Page:The Melanesians Studies in their Anthropology and Folklore.djvu/255

This page has been validated.
xiv.]
233
Avoidance. Noviciate at Saa.

but has not this character. At Santa Cruz the men and women never work together promiscuously or assemble in one group; men with their wives and children only, and men with their mothers, work in the gardens; when a crowd assembles the women collect aloof. In Nufilole, one of the Swallow group, the separation is complete; men and women are never out together; in the morning the men go out first and come back, after that the women go and fetch water, when they return the men go out again.

It has been said in Chapters V and VI that there is not known in these Islands of Melanesia any initiation or 'making of young men'; there is only the entrance into the various societies. The nearest approach to such initiation seems to be found at Saa. A chief's son in that part of Malanta goes early to the oha, canoe-house and public hall, while common children still eat and sleep at home; he may go there when he is twelve years old. Before that they are very careful about him; he must not go under the women's bedplace, his mother must never use bad words in scolding him, he must not consort with big boys who will teach him bad ways; he is kept apart lest he Io'u, fall, be low[1]. At first he goes only in the daytime to the oha, and comes back to his mother to sleep. When the time comes he is put with boys of his own age to undergo a sort of noviciate. The custom is dying out; boys used to stay in the oha sometimes for years. First of all there was a toto sacrifice (page 137) to purify the boys. Afterwards they went out every morning early in a canoe to catch the bonito-fish, till each boy had caught one. Men paddled with the boys, a boy sitting behind a man; when the man had a bite the boy behind him came forward and helped to haul it in; the fish counted as the boy's, he had caught a fish which one must be saka, be possessed of a certain mysterious power, to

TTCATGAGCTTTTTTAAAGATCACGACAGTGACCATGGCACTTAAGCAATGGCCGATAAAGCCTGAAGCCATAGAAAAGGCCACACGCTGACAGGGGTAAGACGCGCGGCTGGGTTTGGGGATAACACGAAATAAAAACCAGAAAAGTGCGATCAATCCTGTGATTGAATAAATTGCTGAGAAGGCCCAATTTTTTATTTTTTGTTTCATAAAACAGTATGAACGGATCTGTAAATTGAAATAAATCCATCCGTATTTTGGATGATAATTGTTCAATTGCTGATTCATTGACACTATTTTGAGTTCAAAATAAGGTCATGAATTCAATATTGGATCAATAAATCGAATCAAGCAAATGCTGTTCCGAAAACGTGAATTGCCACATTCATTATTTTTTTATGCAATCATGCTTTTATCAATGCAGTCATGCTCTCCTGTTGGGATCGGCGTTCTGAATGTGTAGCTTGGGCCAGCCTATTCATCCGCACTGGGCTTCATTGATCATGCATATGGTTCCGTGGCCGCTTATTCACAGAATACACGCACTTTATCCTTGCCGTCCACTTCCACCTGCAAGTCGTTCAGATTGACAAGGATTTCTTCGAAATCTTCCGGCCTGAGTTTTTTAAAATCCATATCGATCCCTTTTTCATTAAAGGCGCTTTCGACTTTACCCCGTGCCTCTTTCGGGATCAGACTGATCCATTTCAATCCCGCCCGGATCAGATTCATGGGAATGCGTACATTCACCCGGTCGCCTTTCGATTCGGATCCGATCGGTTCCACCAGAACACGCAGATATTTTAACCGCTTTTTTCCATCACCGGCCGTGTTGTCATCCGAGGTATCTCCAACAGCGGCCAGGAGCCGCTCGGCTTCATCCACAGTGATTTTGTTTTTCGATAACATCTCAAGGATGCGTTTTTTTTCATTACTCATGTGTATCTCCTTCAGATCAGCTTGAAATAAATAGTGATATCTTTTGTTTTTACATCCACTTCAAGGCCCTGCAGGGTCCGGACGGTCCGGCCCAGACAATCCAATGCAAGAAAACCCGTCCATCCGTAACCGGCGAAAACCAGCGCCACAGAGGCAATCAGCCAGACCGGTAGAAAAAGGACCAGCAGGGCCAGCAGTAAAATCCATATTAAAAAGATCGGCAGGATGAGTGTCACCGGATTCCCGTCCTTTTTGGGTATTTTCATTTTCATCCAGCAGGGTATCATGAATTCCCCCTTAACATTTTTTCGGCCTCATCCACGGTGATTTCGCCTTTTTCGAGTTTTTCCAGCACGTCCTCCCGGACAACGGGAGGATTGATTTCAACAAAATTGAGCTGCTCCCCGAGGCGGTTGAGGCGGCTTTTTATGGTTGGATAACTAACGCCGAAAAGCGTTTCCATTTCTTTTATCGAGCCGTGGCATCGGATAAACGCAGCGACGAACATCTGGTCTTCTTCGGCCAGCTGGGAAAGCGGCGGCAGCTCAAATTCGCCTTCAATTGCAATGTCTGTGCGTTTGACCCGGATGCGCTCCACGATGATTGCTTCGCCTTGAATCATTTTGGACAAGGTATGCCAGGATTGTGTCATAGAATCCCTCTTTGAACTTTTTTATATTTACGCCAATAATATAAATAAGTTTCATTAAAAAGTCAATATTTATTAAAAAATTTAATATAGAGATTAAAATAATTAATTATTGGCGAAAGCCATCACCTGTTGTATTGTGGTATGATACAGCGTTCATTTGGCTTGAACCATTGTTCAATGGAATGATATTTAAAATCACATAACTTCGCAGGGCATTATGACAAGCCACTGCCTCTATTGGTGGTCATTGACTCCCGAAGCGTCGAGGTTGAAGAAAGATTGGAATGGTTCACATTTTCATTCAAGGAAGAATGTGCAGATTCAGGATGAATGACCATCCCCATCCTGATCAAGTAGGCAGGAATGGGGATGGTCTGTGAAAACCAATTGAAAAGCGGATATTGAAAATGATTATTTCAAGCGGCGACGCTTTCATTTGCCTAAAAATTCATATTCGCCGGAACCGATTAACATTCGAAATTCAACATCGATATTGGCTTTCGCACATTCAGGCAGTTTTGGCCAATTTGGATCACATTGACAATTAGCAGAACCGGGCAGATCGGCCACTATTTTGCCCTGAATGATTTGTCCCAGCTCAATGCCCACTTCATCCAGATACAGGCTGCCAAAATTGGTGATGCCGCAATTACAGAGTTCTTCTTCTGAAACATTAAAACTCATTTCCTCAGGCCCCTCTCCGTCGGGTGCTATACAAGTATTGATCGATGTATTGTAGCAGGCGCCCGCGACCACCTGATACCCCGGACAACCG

1. It is curious that the word lotu, commonly used for the profession of Christianity in Polynesia and in Fiji, should occur in this sense in the Solomon Islands. The meaning from which its use to describe the new religion came was that of bowing down as in prayer. To go where women may be above his head is degrading to a chief; hence the refusal to go below on board a vessel.